FIG. 1E shows a prior art structure of a raised source/drain transistor device.
FIG. 2A illustrates a cross-sectional view of a semiconductor substrate having a partially fabricated MOSFET transistor device in accordance with one embodiment of the present invention.
FIG. 2B illustrates the formation of LDD implants and optional pocket implants.
FIG. 2C illustrates the formation of oxide sidewalls.
FIG. 2D illustrates the result of a shallow trench etch operation between the gate stack of the transistor structure.
FIG. 2E illustrates the cross-sectional view of the semiconductor device after a deposition of “undoped” silicon is performed.
FIG. 2F illustrates the drain/source/gate impurity implant operation.
FIG. 3A illustrates a cross-sectional view of a transistor structure in accordance with one embodiment of the present invention.
FIG. 3B illustrates a more detailed view of a source/drain region and an intrinsic silicon region of the transistor structure in accordance with one embodiment of the present invention.
FIG. 3C illustrates a cross-section B—B as shown in FIG. 3B in accordance with one embodiment of the present invention.
FIG. 3D illustrates a plot of electric field across the cross-section B—B of FIG. 3B.
FIG. 4A illustrates the transistor structure of the present invention being integrated into an I/O circuit, such as an input ESD device.
FIG. 4B illustrates an example of a signal being driven between a CHIP-A and a CHIP-B that are integrated onto a printed circuit board (PCB) in accordance with one embodiment of the present invention.
An invention is disclosed for semiconductor transistor structures having decreased junction capacitance, relaxed thermal budget parameters, and improved resistance to hot carrier damage. In the following description, numerous specific details are set forth in order to provide a thorough understanding of the present invention. It will be understood, however, to one skilled in the art, that the present invention may be practiced without some or all of these specific details. In other instances, well known process operations have not been described in detail in order not to unnecessarily obscure the present invention.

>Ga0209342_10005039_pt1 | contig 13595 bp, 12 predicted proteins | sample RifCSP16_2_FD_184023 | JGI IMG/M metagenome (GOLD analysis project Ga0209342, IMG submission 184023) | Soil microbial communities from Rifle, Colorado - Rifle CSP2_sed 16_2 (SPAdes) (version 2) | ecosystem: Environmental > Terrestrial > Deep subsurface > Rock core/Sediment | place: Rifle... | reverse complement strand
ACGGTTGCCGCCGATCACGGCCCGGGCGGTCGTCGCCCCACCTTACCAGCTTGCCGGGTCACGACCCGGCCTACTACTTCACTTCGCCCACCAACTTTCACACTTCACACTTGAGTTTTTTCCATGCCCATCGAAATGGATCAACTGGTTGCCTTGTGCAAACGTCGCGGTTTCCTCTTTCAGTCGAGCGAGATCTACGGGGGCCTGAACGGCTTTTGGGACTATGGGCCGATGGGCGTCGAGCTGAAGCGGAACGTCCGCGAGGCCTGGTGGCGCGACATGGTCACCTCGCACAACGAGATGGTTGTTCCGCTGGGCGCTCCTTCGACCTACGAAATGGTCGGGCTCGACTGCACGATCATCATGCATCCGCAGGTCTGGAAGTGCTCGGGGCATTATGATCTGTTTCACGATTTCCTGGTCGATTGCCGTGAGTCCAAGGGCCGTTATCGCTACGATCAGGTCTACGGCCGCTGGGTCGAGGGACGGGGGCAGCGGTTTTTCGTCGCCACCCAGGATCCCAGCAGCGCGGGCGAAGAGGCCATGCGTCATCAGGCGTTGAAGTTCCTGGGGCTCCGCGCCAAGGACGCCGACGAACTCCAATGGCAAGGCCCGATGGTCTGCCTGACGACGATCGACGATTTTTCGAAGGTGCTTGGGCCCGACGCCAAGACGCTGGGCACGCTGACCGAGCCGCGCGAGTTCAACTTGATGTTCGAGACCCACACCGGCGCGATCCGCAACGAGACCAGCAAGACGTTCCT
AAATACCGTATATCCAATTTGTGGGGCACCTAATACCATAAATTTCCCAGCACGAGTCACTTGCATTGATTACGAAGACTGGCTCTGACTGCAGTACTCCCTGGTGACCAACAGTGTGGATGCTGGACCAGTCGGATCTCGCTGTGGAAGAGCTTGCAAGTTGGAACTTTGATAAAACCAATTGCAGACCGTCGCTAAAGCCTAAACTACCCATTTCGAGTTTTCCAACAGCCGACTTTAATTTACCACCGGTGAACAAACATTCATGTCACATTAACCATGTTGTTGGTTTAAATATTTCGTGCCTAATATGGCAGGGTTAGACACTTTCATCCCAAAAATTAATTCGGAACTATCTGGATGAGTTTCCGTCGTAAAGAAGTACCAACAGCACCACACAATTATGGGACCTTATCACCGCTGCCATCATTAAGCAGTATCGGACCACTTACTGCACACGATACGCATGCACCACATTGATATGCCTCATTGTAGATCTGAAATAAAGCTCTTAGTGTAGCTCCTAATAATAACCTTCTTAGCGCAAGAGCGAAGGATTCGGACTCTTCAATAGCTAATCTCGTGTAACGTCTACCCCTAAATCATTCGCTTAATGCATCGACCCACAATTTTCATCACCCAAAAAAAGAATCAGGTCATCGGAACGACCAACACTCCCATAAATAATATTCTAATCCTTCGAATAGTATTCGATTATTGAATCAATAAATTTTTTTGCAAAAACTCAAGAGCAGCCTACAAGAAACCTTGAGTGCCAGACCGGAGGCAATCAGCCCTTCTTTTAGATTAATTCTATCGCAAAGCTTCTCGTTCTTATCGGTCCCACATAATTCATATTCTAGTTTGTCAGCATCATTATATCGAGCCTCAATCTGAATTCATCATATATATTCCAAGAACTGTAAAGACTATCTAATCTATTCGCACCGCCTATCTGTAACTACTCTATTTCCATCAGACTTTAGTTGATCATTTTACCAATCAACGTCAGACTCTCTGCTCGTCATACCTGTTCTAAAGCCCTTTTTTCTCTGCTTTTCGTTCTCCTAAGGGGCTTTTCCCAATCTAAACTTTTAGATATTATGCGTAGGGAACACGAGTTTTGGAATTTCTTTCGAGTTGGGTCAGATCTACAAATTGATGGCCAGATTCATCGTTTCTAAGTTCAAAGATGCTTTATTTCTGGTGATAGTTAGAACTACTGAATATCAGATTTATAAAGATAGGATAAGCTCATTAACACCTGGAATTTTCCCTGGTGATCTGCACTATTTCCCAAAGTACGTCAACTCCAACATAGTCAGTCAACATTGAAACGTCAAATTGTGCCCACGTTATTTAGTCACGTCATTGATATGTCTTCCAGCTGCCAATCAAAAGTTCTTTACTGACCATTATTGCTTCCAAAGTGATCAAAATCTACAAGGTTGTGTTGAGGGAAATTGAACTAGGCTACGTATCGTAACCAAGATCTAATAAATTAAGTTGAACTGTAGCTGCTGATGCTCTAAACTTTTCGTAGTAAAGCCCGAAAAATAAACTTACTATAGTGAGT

FIG. 2A illustrates a cross-sectional view of a semiconductor substrate 200 having a partially fabricated MOSFET transistor device in accordance with one embodiment of the present invention. As is well known, transistor devices are typically isolated from one another throughout an integrated circuit design using shallow trench isolations(STI) structures 202. The So structures 202 therefore isolate active silicon regions over which transistor structures are ultimately formed. In this example, a gate stack (GS) includes a gate oxide 204, an undoped polysilicon gate electrode 206, and a pad oxide 208 on top of the polysilicon gate 206. Preferably, the gate oxide 204 has a thickness ranging between about 30 angstroms and about 60 angstroms. The polysilicon layer 206 preferably has a thickness ranging between about 1,500 angstroms and about 3,000 angstroms. The pad oxide 208, which is preferably grown, has a thickness that is about 500 angstroms. Accordingly, for this example, the gate stack (GS) has a total thickness 205 that ranges between about 2,000angstroms and about 3,500 angstroms.